Our research focuses on developing new tools and models for the next generation of doctors and scientists in all specialties of regenerative medicine. The major obstacles in regenerative medicine are the limited number of pre-existing stem cells and the lack of human models to study organ repair. Our first aim is to identify the mechanisms that regulate adult stem cell proliferation. We propose to use this knowledge to produce cell-permeable proteins to reactivate proliferation in dormant stem cells. Our second aim is to identify how the adult stem cell fate is specified. This knowledge will be used to increase the number of pre-existing stem cells in an organ. Our third aim is to develop a model of human organ development, where we can test the approaches of promoting organ-stem cell populations to form, activating stem cell populations to divide, and activating signaling centers to sustain patterned growth.
As a model to study adult stem cell quiescence and activation, we use the stem cells of the hair follicle to identify proteins that regulate cell cycle. We think that regulate the cell cycle of the hair stem cells will also function in other adult stem cells. The products of this research will be cell-permeable proteins that mimic the activation of hair stem cells and could be applied to other organ systems to induce regeneration. As a model to study stem cell identity, we are using both embryonic and adult models to determine whether the signals that induce embryonic stem cell identity are the same as in the adult. Our third model is to study epidermal organ-like structures produced by human ES cells. By developing reporters for early development of epidermal organs, we will be able to study how stem cell compartments form during human organ development. We hope that the wide community of scientists at UCSD will benefit from our epidermal organ studies so that these advances can be applied to other organ-specific stem cell compartments.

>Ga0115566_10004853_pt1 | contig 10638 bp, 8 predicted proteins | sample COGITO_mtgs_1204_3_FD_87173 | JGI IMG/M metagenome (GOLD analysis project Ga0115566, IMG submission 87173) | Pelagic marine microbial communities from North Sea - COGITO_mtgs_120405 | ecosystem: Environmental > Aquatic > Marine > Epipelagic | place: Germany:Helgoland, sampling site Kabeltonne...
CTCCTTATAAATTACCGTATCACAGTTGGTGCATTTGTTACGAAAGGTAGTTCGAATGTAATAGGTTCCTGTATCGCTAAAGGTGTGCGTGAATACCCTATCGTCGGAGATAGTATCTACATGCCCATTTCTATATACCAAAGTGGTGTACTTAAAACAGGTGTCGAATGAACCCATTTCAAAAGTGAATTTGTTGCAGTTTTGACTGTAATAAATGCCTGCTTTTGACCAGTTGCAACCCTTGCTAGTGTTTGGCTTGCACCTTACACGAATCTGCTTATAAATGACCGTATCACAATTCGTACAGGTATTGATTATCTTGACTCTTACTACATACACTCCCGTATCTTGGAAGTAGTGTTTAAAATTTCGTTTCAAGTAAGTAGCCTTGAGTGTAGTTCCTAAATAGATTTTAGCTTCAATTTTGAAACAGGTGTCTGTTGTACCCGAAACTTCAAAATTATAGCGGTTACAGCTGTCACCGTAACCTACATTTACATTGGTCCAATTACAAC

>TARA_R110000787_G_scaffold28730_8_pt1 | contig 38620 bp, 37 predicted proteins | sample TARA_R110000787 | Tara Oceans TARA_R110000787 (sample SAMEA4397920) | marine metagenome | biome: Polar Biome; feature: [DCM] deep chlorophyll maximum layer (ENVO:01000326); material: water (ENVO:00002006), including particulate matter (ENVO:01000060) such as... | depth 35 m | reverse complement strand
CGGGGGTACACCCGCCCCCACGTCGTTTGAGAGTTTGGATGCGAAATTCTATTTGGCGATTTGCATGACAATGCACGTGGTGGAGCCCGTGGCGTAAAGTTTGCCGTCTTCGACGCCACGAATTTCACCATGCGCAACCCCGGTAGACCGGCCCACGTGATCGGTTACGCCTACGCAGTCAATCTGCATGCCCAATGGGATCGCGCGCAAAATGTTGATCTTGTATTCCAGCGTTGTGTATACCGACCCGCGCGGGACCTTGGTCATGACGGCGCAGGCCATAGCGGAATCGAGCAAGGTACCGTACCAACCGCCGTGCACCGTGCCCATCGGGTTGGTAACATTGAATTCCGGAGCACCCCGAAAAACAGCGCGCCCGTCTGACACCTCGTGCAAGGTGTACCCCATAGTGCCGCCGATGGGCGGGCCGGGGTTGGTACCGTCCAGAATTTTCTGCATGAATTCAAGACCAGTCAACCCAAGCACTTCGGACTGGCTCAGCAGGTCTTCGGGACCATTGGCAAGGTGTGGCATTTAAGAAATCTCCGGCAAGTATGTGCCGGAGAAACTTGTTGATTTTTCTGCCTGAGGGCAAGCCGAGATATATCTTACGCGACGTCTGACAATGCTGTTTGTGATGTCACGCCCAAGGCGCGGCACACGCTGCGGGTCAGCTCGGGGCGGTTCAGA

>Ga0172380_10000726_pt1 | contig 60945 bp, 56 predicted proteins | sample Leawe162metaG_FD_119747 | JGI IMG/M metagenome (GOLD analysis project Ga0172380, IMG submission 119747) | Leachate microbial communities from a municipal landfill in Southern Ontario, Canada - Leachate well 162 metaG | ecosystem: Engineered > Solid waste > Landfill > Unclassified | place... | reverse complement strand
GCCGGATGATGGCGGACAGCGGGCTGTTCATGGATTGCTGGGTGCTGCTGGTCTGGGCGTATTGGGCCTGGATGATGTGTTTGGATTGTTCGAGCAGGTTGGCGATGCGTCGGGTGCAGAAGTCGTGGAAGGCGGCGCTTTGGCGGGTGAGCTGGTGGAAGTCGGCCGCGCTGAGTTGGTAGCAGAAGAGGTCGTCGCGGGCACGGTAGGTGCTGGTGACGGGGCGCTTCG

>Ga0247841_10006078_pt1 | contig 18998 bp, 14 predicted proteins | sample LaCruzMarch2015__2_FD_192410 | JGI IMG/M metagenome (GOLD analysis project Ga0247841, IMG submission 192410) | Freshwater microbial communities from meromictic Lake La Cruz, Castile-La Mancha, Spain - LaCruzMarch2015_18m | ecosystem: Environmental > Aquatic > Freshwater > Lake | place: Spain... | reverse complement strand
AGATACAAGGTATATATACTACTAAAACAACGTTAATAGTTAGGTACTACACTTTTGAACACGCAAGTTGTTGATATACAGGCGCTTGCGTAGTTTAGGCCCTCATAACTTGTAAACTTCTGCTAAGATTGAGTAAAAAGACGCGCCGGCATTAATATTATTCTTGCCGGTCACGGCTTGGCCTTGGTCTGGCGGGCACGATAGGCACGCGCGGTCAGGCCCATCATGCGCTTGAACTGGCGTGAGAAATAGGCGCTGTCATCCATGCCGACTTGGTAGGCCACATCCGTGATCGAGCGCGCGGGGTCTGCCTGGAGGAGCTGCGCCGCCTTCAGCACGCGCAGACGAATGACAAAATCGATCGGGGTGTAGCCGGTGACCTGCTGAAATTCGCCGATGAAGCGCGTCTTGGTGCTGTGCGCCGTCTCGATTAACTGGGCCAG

Statement of Benefit to California:
A major goal of regenerative medicine is to replace organs and tissues lost from disease or injury using our own body’s cells. Our research focuses on approaches to induce pre-existing stem cells to divide and to develop models of human organ development to study regeneration. This research will greatly benefit the next generation of regenerative doctors and scientists and benefit the California economy now through the development of new tools and jobs.
The major obstacles in regenerative medicine are the limited number of pre-existing stem cells and the lack of human models to study organ repair. Our aims are to identify the mechanisms that regulate stem cell proliferation and that induce stem cell formation, using the hair follicle as a model. The hair follicle regenerated itself 10-20 times during a lifetime and its stem cells are readily accessible. We hope to translate our findings in the hair follicle into developing cell-permeable proteins to induce stem cells in other organs to divide. The products of this research will aid California by helping to speed recovery and to provide therapies for diseases once thought to cause permanent damage. These tools could reduce the suffering and long-term health consequences following organ damage, which should benefit all Californians. We also propose to generate a human model of organ development that should provide the next generation of California scientists and doctors with the lead in developing innovative treatments of diseases in all organ types. This approach should also benefit the health, biotechnology, and pharmaceutical industries of California.